Let $B$ and $W$ be independent symmetric random walks starting at $0$ with filtration $\mathcal F_0=\{\emptyset,\Omega\}$ and $\mathcal F_n=\sigma(B_1,...,B_n,W_1,...,W_n)$.

Define $\mathcal E(B)_n=e^{B_n}(\cosh 1)^{-n}$ and $\mathcal E(W)_n=e^{W_n}(\cosh 1)^{-n}$ for all $n\ge 0$.

Also let $\tau=\inf\{n:\mathcal E(B)_n\le\frac 12\},\sigma=\inf\{n:\mathcal E(W)_n\ge 2\}$.

(a) Calculate $\Pr(\tau<\infty)$ and show that $\Pr(\sigma<\infty)\in (0,1)$.

(b) Which of the following three processes are uniformly integrable martingales: $$\mathcal E (B)^{\sigma\wedge\tau},\mathcal E(W)^{\sigma\wedge\tau},\mathcal E (B)^{\sigma\wedge\tau}\mathcal E(W)^{\sigma\wedge\tau}.$$

We can write \begin{align} \Pr(\tau<\infty)&=1-\Pr(\mathcal E(B)_n>\frac 12\text{ for all }n). \end{align} But then how to proceed. I have no idea why we are trying to compute $\mathcal E(B)_n$ and neither do I know how to compute this probability. Can someone give me a hint? Thank you!


I have a rough idea but it still does not work. We need to involve $\Pr(\tau<\infty)$.

Firstly, it is easy to show that $\mathcal E(B)_n,\mathcal E(W)_n$ are martingales. Secondly, it is easy to see that $\tau,\sigma$ are stopping times with respect to the filtration $\mathcal \{F_n\}_{n\in\mathbb Z_{>0}} $ . So I want to use the Optimal Stopping Theorem. Note that \begin{align} \mathbb E[\mathcal E(B)_\tau]&=\mathbb E[\lim_{n\to\infty}\mathcal E(B)_{n\wedge\tau}]. \end{align} By Fatou's lemma, $$\mathbb E[\lim_{n\to\infty}\mathcal E(B)_{n\wedge\tau}]\le\liminf_{n\to\infty}\mathbb E[\mathcal E(B)_{n\wedge\tau}].$$ Since $\mathcal E(B)_n$ is a martingale, we have $$ \mathbb E[\mathcal E(B)_{n\wedge\tau}]=\mathbb E[\mathcal E(B)_{0\wedge\tau}]=1. $$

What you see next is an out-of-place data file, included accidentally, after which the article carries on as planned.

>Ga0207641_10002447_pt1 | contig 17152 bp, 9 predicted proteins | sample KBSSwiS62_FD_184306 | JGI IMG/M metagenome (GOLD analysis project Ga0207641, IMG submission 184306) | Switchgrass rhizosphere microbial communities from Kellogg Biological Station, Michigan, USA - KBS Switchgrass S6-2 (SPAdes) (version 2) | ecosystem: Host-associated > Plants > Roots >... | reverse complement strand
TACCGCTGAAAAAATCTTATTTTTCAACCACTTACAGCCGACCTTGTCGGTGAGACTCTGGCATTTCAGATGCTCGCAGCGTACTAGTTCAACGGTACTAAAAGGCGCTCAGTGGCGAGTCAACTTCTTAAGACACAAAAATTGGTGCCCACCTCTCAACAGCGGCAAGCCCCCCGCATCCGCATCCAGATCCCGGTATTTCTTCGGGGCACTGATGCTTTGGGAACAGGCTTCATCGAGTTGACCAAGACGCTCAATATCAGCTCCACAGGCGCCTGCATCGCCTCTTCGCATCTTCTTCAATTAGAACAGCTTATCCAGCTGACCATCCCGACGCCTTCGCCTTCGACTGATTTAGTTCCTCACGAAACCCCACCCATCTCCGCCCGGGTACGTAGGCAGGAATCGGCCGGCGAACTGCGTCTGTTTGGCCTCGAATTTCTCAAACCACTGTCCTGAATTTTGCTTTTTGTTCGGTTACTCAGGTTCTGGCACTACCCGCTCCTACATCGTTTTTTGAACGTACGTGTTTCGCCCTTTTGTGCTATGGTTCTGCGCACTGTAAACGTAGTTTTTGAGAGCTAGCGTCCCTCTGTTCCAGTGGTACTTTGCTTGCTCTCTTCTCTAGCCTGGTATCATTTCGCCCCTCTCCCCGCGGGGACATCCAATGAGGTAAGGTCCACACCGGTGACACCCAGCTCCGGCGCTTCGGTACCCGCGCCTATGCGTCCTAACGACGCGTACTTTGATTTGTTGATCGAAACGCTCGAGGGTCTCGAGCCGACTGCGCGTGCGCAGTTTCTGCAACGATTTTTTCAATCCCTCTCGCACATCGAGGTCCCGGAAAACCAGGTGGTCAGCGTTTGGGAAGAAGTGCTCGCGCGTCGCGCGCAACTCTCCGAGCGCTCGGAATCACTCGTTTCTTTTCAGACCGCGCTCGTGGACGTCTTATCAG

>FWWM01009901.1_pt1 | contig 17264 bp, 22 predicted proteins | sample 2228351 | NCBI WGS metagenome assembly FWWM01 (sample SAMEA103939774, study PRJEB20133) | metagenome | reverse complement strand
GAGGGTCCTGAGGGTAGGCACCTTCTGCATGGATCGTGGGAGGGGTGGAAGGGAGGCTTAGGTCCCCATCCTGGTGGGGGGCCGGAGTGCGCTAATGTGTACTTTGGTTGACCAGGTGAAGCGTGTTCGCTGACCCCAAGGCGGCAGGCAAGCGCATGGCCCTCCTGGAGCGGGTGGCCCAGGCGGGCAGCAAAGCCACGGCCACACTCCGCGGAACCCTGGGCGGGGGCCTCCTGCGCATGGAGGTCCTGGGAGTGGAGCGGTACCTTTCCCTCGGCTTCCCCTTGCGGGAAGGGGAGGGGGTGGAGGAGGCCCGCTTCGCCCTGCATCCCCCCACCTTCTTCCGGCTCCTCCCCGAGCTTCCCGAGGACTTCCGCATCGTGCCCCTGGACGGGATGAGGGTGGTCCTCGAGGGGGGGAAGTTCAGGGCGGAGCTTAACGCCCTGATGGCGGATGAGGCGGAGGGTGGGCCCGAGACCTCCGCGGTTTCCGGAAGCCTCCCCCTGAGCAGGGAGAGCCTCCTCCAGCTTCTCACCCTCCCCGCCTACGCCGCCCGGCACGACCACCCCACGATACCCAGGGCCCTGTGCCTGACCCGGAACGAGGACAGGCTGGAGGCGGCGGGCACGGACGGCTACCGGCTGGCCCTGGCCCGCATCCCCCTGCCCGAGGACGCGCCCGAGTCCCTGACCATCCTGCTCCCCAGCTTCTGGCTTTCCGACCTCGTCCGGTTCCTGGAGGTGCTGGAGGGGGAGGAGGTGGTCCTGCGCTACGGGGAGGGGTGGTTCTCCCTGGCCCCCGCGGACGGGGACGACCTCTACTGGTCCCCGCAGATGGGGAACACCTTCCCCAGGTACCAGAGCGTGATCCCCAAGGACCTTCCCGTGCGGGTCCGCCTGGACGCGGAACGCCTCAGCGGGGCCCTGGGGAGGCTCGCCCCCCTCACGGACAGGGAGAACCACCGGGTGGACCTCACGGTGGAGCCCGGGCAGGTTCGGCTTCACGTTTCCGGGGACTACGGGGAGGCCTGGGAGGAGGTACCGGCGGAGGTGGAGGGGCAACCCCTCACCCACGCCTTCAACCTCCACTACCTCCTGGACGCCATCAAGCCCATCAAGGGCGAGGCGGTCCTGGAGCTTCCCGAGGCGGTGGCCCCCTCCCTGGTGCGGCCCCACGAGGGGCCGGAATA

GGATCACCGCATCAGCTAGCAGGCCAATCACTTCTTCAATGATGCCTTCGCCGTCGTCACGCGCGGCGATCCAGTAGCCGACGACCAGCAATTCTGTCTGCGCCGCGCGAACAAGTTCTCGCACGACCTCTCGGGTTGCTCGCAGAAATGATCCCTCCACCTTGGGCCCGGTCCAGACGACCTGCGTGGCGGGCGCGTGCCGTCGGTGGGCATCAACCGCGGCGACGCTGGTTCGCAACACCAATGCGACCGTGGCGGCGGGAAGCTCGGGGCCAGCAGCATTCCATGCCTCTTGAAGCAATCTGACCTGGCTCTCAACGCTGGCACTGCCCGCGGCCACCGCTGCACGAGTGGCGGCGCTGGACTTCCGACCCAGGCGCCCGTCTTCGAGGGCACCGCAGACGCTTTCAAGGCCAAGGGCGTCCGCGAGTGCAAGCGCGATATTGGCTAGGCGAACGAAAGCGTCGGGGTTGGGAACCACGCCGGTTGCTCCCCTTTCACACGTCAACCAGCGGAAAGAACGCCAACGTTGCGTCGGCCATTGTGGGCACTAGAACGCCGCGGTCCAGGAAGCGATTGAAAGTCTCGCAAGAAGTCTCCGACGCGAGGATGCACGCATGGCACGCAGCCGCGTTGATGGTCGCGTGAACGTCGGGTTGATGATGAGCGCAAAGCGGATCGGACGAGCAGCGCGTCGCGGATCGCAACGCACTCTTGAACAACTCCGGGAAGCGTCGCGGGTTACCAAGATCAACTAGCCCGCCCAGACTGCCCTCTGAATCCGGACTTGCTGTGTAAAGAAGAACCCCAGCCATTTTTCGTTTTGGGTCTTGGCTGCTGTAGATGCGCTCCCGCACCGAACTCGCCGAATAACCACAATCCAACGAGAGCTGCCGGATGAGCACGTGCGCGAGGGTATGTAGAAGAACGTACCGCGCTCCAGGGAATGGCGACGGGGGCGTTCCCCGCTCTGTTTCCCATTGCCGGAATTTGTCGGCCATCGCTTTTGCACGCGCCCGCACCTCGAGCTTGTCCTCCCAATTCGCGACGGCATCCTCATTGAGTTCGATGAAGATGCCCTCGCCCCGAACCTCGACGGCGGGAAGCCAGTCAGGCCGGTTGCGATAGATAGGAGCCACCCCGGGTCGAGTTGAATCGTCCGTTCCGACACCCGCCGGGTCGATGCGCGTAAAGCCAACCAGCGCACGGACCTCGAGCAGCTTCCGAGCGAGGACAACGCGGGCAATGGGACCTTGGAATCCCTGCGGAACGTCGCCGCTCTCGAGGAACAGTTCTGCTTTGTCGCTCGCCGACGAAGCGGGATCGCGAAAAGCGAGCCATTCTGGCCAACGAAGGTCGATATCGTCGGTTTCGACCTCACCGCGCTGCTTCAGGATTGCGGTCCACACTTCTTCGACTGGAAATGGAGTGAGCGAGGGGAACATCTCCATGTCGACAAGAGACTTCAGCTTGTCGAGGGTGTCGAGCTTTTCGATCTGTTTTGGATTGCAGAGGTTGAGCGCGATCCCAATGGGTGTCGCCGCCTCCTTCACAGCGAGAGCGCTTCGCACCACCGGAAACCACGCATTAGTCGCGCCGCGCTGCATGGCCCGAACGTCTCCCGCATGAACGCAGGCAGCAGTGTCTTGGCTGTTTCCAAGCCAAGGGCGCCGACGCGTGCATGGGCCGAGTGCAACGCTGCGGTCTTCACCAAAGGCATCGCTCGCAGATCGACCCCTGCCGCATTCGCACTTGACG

So $1\ge \mathbb E[\mathcal E(B)_\tau].$

Write $\mathbb E[\mathcal E(B)_\tau]=\mathbb E[\mathcal E(B)_\tau 1_{\tau<\infty}+\mathcal E(B)_\tau 1_{\tau=\infty}]=\mathbb E[\mathcal E(B)_\tau;\tau<\infty]+\mathbb E[\mathcal E(B)_\tau;\tau=\infty].$

Remark: Note that we have applied Fatou's lemma, but we cannot apply the dominated convergence to get equality, since the random walk can visit any big number before it returns to some point such that $\mathcal E(B)_n\le\frac 12$.


I will write $M_n$ for $\mathcal{E}(B)_n$ to save typing. I claim $M_n \to 0$ almost surely.

Note that $M_n$ is a positive martingale so it converges almost surely to some limiting nonnegative random variable $M$. On the event $\{M > 0\}$, we have $\frac{M_{n+1}}{M_n} \to 1$ a.s. But $\frac{M_{n+1}}{M_n}$ can only have the values $\frac{1}{\cosh 1} e^{\pm 1}$ so it cannot converge to 1. Therefore $P(M > 0) = 0$ and so $M_n \to 0$ almost surely.

In particular, almost surely we have $M_n \le 1/2$ for all sufficiently large $n$, and thus $\tau < \infty$.

As for $\sigma$ (which I will think of as a stopping time for $B$ instead of $W$), by optional stopping we have $E[M_{\sigma \wedge n}] = 1$, and so by dominated convergence $E[\lim_{n \to \infty} M_{\sigma \wedge n}] = 1$ as well. If $\sigma < \infty$ a.s., we have $M_{\sigma \wedge n} \to M_\sigma \ge 2$ and this is absurd, as you noted. If $\sigma = \infty$ a.s., we have $\lim_{n \to \infty} M_{\sigma \wedge n} = \lim_{n \to \infty} M_n =0$ which is also absurd.

Some hints on (b):